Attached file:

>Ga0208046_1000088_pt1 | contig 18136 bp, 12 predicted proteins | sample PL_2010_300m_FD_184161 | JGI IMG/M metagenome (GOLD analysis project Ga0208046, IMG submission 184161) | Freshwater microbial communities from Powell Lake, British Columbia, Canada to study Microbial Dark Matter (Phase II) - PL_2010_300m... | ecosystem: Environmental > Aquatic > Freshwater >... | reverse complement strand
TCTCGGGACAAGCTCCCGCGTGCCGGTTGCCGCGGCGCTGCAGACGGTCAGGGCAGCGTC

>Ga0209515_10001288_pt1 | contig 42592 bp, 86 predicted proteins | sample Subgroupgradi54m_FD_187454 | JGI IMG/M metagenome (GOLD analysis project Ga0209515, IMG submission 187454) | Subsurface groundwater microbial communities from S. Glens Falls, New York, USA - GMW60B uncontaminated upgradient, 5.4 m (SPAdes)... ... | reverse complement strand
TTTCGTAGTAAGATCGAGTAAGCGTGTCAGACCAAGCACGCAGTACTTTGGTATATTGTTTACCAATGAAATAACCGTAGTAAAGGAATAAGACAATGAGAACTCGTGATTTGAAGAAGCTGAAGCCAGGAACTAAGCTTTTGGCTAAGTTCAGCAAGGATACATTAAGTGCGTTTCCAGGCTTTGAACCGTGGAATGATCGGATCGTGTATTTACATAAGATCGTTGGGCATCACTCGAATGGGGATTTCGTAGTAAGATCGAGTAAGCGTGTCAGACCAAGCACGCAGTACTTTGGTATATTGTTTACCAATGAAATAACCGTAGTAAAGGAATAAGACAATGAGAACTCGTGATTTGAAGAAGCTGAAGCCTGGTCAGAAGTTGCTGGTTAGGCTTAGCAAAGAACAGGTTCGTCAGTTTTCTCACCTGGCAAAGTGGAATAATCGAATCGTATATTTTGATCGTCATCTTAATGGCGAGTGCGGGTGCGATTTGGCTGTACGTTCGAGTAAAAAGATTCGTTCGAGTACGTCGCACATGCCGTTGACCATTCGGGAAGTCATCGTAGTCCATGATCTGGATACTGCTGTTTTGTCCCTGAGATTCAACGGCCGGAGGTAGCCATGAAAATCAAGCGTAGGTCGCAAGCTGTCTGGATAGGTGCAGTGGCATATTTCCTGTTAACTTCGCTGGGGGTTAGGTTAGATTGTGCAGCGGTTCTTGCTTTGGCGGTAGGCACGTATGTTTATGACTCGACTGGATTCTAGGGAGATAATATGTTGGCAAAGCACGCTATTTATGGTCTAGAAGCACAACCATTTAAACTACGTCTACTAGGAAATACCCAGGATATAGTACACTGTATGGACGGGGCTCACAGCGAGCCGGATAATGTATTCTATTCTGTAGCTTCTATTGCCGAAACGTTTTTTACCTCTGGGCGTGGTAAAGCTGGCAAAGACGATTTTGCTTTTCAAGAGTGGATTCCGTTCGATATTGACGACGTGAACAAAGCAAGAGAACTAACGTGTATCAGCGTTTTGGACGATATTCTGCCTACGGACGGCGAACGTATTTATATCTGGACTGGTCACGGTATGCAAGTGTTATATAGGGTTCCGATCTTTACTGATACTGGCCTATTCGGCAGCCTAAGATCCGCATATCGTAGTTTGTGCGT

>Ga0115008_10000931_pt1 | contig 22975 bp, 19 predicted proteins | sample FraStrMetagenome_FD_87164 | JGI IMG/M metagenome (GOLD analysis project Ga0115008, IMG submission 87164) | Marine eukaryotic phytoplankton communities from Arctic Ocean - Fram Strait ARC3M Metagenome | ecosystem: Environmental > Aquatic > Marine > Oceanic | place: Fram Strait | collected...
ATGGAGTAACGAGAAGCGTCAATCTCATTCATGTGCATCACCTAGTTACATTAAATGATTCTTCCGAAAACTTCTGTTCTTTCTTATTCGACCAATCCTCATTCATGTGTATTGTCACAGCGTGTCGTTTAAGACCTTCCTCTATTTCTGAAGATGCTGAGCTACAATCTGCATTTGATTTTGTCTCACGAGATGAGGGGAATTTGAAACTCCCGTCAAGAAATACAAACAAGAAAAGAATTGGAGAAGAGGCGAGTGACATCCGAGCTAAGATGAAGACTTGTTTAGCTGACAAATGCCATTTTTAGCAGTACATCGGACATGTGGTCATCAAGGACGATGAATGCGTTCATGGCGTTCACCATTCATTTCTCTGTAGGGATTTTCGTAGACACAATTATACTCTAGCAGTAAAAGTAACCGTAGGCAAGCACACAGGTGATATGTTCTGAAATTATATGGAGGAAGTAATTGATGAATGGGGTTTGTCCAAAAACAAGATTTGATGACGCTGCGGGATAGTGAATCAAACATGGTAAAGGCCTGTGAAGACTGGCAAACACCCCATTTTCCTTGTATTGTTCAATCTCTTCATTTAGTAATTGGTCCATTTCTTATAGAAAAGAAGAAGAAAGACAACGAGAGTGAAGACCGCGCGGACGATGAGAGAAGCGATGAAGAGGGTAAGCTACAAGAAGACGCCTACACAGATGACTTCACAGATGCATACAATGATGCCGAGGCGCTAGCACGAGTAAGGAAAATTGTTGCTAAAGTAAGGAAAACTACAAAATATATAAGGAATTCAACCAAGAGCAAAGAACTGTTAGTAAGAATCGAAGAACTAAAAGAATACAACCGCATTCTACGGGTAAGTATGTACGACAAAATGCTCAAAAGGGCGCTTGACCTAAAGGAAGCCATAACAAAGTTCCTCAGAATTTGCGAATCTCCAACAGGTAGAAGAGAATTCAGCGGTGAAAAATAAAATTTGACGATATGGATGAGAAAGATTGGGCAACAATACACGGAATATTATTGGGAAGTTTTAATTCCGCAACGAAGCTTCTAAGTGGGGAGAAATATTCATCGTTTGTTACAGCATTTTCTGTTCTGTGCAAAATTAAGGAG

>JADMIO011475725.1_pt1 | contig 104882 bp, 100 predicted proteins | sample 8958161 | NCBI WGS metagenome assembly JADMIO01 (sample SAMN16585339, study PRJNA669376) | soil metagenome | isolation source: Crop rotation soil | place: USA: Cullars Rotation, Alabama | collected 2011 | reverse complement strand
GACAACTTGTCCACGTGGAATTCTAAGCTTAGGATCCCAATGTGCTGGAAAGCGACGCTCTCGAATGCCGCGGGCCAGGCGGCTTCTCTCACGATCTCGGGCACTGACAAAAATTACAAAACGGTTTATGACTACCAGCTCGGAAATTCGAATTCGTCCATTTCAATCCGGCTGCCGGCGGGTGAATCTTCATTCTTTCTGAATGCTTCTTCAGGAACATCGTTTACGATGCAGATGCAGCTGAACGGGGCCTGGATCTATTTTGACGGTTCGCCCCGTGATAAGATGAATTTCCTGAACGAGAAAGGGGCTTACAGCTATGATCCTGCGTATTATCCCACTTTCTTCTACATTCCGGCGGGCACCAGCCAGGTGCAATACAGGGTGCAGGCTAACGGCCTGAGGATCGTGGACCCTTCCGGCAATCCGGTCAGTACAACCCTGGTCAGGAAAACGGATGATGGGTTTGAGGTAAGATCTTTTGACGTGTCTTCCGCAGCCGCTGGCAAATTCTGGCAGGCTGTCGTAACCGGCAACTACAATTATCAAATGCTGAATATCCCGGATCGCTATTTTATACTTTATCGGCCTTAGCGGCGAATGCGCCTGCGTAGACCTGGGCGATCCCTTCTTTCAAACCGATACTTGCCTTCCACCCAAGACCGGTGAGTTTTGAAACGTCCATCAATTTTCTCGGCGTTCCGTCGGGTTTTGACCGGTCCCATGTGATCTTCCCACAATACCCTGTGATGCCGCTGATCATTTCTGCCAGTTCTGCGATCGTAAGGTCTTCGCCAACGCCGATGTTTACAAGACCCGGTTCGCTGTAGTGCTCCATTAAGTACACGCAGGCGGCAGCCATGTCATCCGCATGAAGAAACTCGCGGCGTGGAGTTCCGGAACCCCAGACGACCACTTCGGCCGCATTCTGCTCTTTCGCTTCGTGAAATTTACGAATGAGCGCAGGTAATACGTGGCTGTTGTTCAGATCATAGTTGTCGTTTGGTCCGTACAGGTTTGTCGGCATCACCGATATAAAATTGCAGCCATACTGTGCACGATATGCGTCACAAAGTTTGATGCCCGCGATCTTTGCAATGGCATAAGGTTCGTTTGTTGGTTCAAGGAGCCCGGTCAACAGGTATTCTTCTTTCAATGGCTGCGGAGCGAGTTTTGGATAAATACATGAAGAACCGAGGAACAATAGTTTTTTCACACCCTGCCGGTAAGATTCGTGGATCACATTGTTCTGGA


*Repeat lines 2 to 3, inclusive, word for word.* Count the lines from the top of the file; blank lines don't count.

TCTCGGGACAAGCTCCCGCGTGCCGGTTGCCGCGGCGCTGCAGACGGTCAGGGCAGCGTC

>Ga0209515_10001288_pt1 | contig 42592 bp, 86 predicted proteins | sample Subgroupgradi54m_FD_187454 | JGI IMG/M metagenome (GOLD analysis project Ga0209515, IMG submission 187454) | Subsurface groundwater microbial communities from S. Glens Falls, New York, USA - GMW60B uncontaminated upgradient, 5.4 m (SPAdes)... ... | reverse complement strand